Your own ticketing error fixed for just $28? That’s a bargain!

A ticketing error of his own making costs $28 to correct

Donald Kushner made a ticketing error while self-booking a flight on Czech Airlines. Then he found out the “absurd fee” that the airline expects him to pay to correct it. Now he wants to know if he should just take his chances and try to use the ticket as is.

The absurd fee? $28.

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Kushner’s case points to a basic unawareness of the high fees that most airlines charge to change a name post-purchase —  if it is even possible. And how one small mistake could snowball into a colossal problem if not corrected.

A ticketing error of his own making

“I accidentally input Kushdner on my ticket,” Kushner told me. “Czech Airlines said they can’t guarantee that I will not have a problem at the check-in counter in Budapest when they see the name in my passport is not the same as the name on the reservation. However, for an additional $28, they can change the name — which I think is an absurd fee to fix my small ticketing error.”

Further, he wanted to know what I thought of his idea of avoiding the fee by simply ignoring the problem and showing up for his trip with the misspelled name on his ticket.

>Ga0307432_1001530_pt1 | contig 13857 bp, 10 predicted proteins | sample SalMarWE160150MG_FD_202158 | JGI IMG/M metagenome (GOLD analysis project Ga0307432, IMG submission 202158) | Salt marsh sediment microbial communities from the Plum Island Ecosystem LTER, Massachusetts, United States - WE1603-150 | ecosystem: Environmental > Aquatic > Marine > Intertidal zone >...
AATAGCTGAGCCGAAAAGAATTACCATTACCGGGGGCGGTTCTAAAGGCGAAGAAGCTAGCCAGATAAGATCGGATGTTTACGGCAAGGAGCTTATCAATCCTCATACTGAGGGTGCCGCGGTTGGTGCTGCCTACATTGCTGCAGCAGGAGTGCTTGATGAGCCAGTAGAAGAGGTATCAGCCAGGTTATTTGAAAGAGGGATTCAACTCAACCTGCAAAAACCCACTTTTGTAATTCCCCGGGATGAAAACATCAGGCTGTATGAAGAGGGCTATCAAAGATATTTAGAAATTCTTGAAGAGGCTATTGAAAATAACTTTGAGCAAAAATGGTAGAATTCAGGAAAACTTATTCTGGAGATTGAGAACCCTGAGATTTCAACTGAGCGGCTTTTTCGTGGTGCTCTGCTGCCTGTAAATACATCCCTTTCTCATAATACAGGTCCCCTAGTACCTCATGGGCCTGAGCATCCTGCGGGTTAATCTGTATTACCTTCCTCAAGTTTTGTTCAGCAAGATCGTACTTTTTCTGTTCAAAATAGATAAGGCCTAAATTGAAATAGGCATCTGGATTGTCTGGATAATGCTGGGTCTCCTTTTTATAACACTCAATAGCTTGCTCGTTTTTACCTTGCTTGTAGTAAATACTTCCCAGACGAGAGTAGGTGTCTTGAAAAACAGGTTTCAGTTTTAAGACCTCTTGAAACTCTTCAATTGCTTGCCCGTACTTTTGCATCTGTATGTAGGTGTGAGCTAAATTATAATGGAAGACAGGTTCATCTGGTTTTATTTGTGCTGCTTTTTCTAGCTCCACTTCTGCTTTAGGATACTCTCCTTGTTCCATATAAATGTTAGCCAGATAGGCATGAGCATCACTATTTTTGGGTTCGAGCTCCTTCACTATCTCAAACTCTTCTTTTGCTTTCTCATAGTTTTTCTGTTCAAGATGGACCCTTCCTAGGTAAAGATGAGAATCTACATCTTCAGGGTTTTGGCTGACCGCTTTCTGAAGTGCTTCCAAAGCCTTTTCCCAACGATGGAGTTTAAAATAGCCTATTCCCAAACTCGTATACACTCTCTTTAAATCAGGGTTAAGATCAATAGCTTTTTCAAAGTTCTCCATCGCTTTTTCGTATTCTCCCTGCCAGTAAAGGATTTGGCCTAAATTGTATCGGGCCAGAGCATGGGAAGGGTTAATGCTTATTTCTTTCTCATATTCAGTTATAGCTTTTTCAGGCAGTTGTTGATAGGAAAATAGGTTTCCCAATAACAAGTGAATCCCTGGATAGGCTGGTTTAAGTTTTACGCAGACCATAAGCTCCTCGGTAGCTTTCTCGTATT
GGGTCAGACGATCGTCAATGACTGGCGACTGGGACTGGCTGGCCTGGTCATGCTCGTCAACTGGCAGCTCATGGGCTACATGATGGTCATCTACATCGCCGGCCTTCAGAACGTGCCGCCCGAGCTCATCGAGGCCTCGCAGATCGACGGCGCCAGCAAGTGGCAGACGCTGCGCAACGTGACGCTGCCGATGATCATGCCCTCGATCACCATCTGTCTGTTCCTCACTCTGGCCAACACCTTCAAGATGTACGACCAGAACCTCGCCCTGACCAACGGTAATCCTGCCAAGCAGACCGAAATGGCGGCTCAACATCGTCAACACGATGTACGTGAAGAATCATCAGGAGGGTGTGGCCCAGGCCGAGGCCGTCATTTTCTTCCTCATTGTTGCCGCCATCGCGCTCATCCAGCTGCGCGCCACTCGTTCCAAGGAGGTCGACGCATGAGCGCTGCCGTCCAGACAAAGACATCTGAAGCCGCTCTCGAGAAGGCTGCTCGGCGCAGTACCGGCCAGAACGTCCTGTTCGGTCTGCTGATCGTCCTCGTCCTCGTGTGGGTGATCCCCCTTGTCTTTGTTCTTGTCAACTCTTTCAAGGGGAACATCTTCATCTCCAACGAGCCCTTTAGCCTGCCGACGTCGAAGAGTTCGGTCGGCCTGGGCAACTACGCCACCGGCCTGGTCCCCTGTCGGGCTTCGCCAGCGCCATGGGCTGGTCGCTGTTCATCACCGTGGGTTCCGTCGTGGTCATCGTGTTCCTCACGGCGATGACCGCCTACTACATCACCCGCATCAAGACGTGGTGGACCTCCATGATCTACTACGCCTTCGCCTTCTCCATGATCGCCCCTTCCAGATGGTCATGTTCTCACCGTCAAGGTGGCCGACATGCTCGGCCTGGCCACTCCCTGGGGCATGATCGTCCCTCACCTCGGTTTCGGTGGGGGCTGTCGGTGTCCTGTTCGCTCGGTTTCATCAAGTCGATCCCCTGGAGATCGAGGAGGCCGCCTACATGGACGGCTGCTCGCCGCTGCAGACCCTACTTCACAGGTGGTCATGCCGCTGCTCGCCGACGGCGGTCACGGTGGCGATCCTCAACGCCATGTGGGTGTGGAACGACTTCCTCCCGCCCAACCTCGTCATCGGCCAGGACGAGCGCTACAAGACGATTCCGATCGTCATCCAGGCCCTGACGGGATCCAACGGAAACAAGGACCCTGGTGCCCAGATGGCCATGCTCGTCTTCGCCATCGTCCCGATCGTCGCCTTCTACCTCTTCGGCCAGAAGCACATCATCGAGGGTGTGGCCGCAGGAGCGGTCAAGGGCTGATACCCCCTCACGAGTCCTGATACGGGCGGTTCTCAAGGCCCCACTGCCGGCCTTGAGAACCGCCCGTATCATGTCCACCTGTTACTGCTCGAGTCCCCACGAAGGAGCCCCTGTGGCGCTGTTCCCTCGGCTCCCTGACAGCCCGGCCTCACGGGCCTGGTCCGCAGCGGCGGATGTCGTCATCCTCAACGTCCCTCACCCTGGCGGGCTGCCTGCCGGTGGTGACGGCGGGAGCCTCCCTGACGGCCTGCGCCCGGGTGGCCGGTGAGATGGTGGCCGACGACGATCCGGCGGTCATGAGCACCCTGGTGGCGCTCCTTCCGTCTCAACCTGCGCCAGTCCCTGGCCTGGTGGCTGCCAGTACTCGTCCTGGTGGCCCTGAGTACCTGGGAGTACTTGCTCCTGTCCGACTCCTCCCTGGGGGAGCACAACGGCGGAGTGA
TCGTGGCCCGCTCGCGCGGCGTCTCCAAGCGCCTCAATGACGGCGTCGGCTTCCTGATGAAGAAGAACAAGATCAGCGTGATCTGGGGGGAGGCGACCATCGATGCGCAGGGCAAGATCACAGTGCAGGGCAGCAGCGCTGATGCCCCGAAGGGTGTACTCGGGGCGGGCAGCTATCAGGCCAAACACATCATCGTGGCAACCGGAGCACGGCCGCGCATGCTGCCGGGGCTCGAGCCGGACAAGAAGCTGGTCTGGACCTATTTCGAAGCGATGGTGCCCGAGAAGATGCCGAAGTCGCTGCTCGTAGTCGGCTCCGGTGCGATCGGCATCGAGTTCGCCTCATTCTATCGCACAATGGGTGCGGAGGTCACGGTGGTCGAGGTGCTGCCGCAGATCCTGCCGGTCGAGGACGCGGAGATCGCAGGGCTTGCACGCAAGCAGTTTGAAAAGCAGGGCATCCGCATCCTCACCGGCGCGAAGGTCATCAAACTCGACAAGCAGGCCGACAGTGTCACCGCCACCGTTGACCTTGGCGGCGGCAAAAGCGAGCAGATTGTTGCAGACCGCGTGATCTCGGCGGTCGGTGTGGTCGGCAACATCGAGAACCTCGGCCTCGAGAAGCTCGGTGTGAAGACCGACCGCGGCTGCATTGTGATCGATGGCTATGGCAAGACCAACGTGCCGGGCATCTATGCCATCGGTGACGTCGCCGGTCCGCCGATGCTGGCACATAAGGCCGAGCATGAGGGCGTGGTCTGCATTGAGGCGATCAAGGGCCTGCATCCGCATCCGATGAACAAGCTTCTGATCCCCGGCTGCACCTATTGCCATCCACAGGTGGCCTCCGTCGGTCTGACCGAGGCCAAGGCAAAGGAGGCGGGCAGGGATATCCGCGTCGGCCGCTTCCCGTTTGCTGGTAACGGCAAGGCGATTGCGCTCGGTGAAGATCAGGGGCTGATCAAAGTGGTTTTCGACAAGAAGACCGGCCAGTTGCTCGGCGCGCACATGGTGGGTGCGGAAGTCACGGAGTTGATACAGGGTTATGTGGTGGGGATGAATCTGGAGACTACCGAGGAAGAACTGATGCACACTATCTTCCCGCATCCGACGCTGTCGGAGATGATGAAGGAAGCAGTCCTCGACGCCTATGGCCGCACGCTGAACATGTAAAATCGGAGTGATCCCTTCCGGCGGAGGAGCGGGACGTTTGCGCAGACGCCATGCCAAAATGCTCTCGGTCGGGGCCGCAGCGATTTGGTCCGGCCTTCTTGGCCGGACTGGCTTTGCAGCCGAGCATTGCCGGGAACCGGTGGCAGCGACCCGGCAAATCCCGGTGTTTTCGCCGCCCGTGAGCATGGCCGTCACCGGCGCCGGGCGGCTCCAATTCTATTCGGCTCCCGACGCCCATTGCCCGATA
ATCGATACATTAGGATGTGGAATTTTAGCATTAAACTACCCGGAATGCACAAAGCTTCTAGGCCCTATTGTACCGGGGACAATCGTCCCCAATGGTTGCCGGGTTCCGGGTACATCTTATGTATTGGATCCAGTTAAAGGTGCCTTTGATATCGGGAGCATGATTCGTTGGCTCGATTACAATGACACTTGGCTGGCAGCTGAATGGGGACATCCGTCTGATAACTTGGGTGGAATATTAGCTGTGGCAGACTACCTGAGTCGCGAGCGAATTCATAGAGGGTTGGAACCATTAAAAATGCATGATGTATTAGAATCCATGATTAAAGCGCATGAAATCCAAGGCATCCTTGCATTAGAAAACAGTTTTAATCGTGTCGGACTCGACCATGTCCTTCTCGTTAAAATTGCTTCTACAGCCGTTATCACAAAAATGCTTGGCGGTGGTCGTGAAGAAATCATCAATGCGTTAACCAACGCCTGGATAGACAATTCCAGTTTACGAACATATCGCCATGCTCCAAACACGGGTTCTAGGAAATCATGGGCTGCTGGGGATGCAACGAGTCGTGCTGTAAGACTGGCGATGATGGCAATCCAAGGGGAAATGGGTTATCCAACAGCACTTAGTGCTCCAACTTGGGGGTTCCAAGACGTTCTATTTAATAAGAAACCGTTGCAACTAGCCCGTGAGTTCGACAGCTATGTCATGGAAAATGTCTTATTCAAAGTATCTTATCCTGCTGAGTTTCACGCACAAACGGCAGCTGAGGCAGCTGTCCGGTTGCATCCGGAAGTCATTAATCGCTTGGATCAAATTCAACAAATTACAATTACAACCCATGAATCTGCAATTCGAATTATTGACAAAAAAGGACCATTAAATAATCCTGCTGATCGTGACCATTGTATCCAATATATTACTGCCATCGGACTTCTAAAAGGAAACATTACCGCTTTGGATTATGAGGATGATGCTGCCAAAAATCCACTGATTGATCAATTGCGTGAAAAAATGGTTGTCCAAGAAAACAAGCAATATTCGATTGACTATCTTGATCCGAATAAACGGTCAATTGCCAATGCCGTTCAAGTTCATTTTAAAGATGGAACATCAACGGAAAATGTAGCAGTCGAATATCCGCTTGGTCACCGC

A very bad idea

I cut right to the chase with Kushner: It’s a very bad idea.

And frankly, Kushner puzzled me with his unwillingness to pay the $28 to correct his own mistake and alleviate this worry.

After all, as a reader of our site, surely he has seen some of the unfortunate stories of travelers with misspelled names on their tickets.

Ask Gary Palmer if he thinks that a $28 correction fee is absurd. Air Canada charged Palmer $400 because of a one-letter discrepancy with his name on his ticket.

Seemingly undeterred by my initial bluntness, Kushner continued to press me for validation that his plan could work.

Why take the risk?

Yes, it could work, but why risk it? The likelihood is that it will not work. International travel requires specific documentation which will be scrutinized at the airport. It is a universal requirement that your ticket must match your ID exactly, not almost.

And this $28 is a tiny fraction of the name-change fees that most airlines will charge for your own ticketing error. In fact, some tickets aren’t changeable at all. If you make a mistake with your name, you’re out of luck.

We receive similar complaints every week. Typically, the airlines require the passenger to cancel their ticket and rebook. To do this, the traveler must pay the change fee and any increase in the fare. This chain of events typically ends up costing hundreds and sometimes thousands of dollars.

Will an airline ever correct your ticketing error without penalty?

It’s critical to review your ticket carefully within the first 24 hours after purchase. For most airlines, this is the time frame that you can cancel and correct your mistake without penalty.

Perhaps, if Kushner read Sharon Mixon’s tale of an expensive spelling mistake on a self-booked ticket, he would see the light. Her mistake cost $1,300 to correct.

The complaints that we receive from the travelers who have shown up at that airport with mismatched tickets and passports have the most expensive consequences. Sometimes, they have been able to correct the problem at the counter if they arrived at the airport with plenty of time to spare (and extra money to spend).